A Friend Aloft, or …

… to dig down into the Old Norse and Anglo Saxon roots of English, a favoured one in the sky. Intriguing that the words for the physical world sound a lot like poetry.

English gets spoken a lot around these parts. It is a strange language, made out of a few ancient magical ones like Old Norse and Anglo Saxon, with layers of French and Latin hammered on. The result is a kind of parliament on our tongues. It’s no accident that parliamentary traditions began in Iceland and Britain. The language made sure of that.

Two Levels of Language Meet, Vernon

They look good together, I think.

In the quest of finding words for this land, I think it’s best to remember that English speakers know more than they think. They think in French, but they see the world in Norse and Anglo Saxon. Our friend the magpie, for instance, is not a thing in that part of English that human bodies experience. There, he is an action. The word I’ve used for him, a friend, doesn’t describe him by his colour, shape or scientific nomenclature (Pica hudsonia), but by his movement and by the movement of feelings I give to him. The action is love. Why not? He follows me in unending curiosity and grace through the grass, and so in my heart I’ve set him apart, made him sacred, and have protected him with a bond of freondscipas our language would say in an Anglo Saxon moment. This isn’t history. It’s a living thing. It’s tenuous, fragile, unmeasurable, and yet remarkably powerful. It’s also the way that English works as a language. Yes, English is a language of freondscip. Good to know.

Magpie Watching Me Through a Screen of History

In the language of the land, this Chinese weeping willow is a newcomer, the way latin and french are newcomers. This moment we live in allows for them to exist together and create new relationships. This coming together is also a form of freondscip.

Our words are even deeper than this. In another ancient sense of a friend, for example, this magpie is free. He lives in friðu, or peace, a shifting place that moves with the attention, just as he does, just like the wind. We all know this language that shifts between action and being, human and earth, in a chain of relationships and obligations and careful attention.

Magpie in a Land of Weeds…

…proving that tumbleweeds are useful for more than spaghetti westerns.

In this sense, the magpie at the opening of these musings lifts up, a word drawn from the force of a wind cresting a headland above the sea, a specific energy of the universe called lift, that has been recognized as a part of this creature’s movements.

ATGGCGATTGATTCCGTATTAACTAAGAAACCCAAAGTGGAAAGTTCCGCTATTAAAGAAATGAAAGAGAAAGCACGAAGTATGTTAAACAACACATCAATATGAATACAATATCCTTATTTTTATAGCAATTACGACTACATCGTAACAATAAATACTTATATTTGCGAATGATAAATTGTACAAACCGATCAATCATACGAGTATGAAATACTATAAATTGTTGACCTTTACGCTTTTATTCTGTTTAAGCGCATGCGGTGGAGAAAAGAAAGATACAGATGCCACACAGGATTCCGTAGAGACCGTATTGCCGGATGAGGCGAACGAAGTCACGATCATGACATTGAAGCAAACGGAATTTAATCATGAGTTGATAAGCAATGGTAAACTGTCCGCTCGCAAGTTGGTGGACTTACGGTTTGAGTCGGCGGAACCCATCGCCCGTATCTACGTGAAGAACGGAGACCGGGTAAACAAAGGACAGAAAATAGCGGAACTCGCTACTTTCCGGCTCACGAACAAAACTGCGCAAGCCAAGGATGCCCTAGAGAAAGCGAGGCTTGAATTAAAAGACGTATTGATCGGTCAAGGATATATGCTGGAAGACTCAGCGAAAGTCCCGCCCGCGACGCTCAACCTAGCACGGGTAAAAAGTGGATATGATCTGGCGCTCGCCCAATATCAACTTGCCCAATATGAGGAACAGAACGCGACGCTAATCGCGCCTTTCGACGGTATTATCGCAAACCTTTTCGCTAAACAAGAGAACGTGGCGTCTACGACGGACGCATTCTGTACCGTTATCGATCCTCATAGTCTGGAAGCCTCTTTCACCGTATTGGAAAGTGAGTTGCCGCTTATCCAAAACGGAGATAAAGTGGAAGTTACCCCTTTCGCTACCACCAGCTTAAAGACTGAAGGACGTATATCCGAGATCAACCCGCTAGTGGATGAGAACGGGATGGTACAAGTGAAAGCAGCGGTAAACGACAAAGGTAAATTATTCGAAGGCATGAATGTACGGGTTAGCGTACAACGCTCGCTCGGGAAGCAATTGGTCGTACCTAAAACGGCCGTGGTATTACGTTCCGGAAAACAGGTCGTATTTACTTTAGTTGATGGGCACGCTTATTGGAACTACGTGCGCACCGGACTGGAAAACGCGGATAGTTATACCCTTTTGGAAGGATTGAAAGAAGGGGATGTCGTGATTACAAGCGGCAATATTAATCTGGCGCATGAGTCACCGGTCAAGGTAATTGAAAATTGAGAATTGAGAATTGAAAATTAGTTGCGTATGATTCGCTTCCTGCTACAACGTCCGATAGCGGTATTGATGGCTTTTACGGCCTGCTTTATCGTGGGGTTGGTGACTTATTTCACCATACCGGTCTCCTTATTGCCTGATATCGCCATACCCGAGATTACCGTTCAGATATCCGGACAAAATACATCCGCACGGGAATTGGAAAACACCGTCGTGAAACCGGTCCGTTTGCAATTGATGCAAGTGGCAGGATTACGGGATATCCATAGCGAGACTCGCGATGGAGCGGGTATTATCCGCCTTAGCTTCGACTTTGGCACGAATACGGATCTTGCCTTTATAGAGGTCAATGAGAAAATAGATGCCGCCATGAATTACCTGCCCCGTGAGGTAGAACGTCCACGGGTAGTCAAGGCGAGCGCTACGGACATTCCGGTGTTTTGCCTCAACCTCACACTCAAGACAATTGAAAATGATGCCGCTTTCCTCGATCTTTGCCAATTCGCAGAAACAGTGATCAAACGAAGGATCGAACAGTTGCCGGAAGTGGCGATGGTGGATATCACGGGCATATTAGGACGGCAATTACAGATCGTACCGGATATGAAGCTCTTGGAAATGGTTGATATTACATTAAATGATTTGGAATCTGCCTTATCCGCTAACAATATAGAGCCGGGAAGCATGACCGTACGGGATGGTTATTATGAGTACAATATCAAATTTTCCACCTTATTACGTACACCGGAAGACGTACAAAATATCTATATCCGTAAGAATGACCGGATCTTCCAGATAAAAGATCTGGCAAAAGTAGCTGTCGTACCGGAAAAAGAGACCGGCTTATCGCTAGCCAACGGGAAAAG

Icelandic Golfers Dealing with a Bit of Lift

Oh, just a country churchyard south of Keflavik on a Sunday. Many a skip has broken up on the billows out there. In some fjords, 9 holes of golf in Iceland are listed as par 75. Bracing!

The language is even deeper yet. Our magpie has caught the wind on his feathers. His feathers. Yes. Wings are a newer word, drawn from the extensions of a church into the arms of a cross. They describe a shape. That’s beautiful, and wings are beautiful, but feathers, ah, those are an action again, a force that has become a thing. To feather the lift is to leave the ieorðe, which our anglo saxon ancestors remind us means “the planet we live on,” the earth. A twittering creature, a brid (breet! breet!), a bird aloft has left this “planet we live on” and is in the lift. It is aloft. This is magic. It is also the inter relational space that science seeks when it speaks of how the nature of the form of measurement determines the thing being measured.

Fences Measure the Land and Sift Humans Out of It

Magpies, though, see a great perch. They flit, or fly, down onto it, and catch the lift again to leave. Fences are for humans.

This inter relational world of interdependent ecosystems and observational strategies that drove the German poet Goethe to distraction, caused him to refute Newton at length, and which is being rediscovered today in hundreds of ecological studies programs, has always been here. It has only been forgotten for awhile, and not by our bodies, either.

What the Magpie Couldn’t Care Less About But Human Bodies Long to Get Through

A public good, fruit, on an unownable place, this planet we live on, is segregated according to social relationships. If there is the freedom of friendship here, it comes at a price, but then, if you pay for it, is that freedom? I think we need to work this out a bit, especially considering that orchards like this are going broke.

Scientists are not discovering the nature of relativity out in the world. They are discovering it in language. The rest of us are on the same path. How could we not be, as creatures all sharing this same moment on the earth? And as for the language, well, we already know everything that they’re going to find.

Magpie Re-entering Earth

As a photograph, well, an out-take, but I’m not likely to get a better one, so I’m celebrating it.

Tomorrow: these musing lead into the relationship (or not) between grapes (and wine) and choke cherries. Mmm.